Volume IV : page 193
the vaste and new world of America, from 73. degrees of Northerly latitude Southward, to Meta Incognita, Newfoundland, the maine of Virginia, the point of Florida, the baie of Mexico, all the inland of Noua Hispania, the coast of Terra firma, Brasill, the riuer of Plate, to the Streight of Magellan: and through it, and from it in the South Sea to Chili, Peru, Xalisco, the Gulfe of California, Noua Albion vpon the backside of Canada, further than euer any Christian hitherto hath pierced. Whereunto is added the last most renowmed [sic] English Nauigation, round about the whole Globe of the Earth. By Richard Hakluyt Master of Artes, and Student sometime of Christ-church in Oxford. Imprinted at London by George Bishop and Ralph Newberie, deputies to Christopher Barker, printer to the Queenes most excellent Maiestie, 1589.
G240 .H142
First Edition. Folio. 434 leaves, including the 6 unnumbered leaves of Drake’s Voyage between pages 643 and 644, printed in black and roman letter, sidenotes in black letter, woodcut historiated and other initials, woodcut head and tail pieces, colophon and ornament on the last page, otherwise blank; the copy examined in the Library of Congress was without the map.
Lowndes II, 971.
STC 12625.
Sabin 29594.
Winsor III, 205.
Field 631.
Church 139.
John Carter Brown 384.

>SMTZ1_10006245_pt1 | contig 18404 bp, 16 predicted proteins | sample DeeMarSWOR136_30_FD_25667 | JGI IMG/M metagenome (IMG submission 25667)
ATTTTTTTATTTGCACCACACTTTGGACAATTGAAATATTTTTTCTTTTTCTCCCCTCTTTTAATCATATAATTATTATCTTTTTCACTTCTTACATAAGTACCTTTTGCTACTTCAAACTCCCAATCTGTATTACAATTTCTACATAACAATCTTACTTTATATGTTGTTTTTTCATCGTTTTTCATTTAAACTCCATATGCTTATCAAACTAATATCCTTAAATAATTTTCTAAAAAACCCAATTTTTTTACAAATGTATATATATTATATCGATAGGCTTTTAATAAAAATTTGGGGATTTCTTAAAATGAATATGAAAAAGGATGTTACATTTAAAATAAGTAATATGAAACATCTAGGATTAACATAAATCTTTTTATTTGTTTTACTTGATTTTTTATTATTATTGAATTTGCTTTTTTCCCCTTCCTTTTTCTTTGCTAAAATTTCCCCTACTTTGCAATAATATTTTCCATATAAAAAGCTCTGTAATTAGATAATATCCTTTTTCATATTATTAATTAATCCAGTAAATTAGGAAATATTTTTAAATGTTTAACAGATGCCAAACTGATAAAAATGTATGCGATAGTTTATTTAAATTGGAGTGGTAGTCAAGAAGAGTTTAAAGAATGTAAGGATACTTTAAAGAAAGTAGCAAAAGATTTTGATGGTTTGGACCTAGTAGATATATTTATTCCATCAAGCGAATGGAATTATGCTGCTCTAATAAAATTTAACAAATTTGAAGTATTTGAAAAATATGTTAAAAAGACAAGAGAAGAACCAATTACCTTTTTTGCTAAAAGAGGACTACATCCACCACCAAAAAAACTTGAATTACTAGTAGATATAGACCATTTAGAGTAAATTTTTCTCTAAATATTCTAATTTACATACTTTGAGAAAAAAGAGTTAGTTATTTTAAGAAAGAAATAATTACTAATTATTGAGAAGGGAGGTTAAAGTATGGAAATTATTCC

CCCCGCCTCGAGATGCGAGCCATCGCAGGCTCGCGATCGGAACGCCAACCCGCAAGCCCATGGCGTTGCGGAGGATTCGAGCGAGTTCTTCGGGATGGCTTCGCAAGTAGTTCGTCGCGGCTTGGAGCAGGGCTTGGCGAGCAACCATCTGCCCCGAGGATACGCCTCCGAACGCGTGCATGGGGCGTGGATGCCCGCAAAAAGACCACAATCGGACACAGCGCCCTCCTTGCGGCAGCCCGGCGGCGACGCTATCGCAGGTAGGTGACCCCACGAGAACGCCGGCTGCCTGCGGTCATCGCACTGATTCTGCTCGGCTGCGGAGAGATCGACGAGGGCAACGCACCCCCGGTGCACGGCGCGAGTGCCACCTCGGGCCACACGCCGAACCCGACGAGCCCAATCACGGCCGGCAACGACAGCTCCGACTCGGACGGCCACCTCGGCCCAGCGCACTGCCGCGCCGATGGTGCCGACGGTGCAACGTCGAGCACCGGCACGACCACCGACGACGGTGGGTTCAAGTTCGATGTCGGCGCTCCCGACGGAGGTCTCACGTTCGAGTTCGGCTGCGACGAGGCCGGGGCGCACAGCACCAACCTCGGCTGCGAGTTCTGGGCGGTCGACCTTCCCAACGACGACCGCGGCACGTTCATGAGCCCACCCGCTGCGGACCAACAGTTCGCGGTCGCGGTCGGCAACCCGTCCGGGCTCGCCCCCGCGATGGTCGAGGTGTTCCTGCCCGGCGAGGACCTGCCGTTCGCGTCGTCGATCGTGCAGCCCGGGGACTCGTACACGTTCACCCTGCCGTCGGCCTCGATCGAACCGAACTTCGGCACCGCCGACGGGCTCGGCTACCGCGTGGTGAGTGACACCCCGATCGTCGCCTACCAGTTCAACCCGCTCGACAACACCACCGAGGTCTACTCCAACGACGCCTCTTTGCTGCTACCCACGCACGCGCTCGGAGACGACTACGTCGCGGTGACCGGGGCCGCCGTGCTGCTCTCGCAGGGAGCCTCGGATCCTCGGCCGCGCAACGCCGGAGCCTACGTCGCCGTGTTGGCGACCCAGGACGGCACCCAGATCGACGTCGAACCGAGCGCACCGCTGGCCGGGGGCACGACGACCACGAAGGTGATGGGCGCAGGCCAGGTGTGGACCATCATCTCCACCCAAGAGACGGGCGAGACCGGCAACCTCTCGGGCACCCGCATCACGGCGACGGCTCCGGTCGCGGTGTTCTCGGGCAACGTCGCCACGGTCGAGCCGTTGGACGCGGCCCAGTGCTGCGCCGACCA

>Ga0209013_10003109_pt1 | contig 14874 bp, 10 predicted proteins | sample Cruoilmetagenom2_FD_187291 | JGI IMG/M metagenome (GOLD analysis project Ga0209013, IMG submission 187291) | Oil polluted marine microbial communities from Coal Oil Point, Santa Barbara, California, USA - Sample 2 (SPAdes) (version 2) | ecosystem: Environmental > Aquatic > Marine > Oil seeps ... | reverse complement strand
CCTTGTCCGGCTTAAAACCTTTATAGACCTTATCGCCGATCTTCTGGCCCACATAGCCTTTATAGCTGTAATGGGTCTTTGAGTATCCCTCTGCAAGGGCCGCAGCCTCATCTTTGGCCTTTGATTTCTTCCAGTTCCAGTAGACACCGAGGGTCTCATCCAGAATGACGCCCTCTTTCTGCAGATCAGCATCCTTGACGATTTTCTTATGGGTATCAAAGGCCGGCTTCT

Jefferson’s copy was obtained with his purchase of the library of Richard Bland.
Richard Hakluyt, 1552?-1616, English geographer. This work, written while Hakluyt was in France as chaplain to Sir Edward Stafford, the English ambassador, is dedicated to Sir Francis Walsingham. Of the three books into which it is divided, the first relates to the Near East, Africa and Asia, the second to Scandinavia, Russia and Tartary and the third to North and South America. This book was classified by Jefferson, followed by the Library of Congress 1815 Catalogue, in the Americana section of the Geography chapter. In the 1831 and subsequent catalogues it is reclassified into Geography--General.
Virginia by E. W. p. 4 to.
1815 Catalogue, page 127, no. 189.
[WILLIAMS, Edward.]
Virginia: More especially the South part thereof, Richly and truly valued: viz. the fertile Carolana, and no lesse excellent Isle of Roanoak, of Latitude from 31. to 37. Degr. relating the meanes of raysing infinite profits to the Adventurers and Planters. The second Edition, with Addition of the Discovery of Silkworms, with their benefits. And Implanting of Mulberry Trees. Also the Dressing of Vines, for the rich Trade of making Wines in Virginia. Together with the making of the Saw-mill, very usefull in Virginia, for cutting of Timber and Clapboard to build withall, and its Conversion to many as profitable Uses. By E. W. Gent. London: Printed by T. H. for John Stephenson, 1650.
F272 .W73
4to. 2 parts in 1, 34 and 43 leaves, the first leaf of the second part a blank, separate title-pages, signatures and pagination, woodcut on the second title-page, and 4 full-page woodcut illustrations. The first edition was published earlier in the same year, with a different title and a different arrangement of the preliminary leaves, 2 of which were cancelled, and replaced in this edition with 1 leaf [B 5], headed To the worthy Gentlemen, Adventurers and Planters in Virginia.
Not in Halkett and Laing.
Sabin 104190.
Church 509 (in the description of the first edition).
Clayton-Torrence 61.
Swem 6495.
STC W2658.
Edward Williams, fl. 1650, published the first edition
Volume IV : page 193
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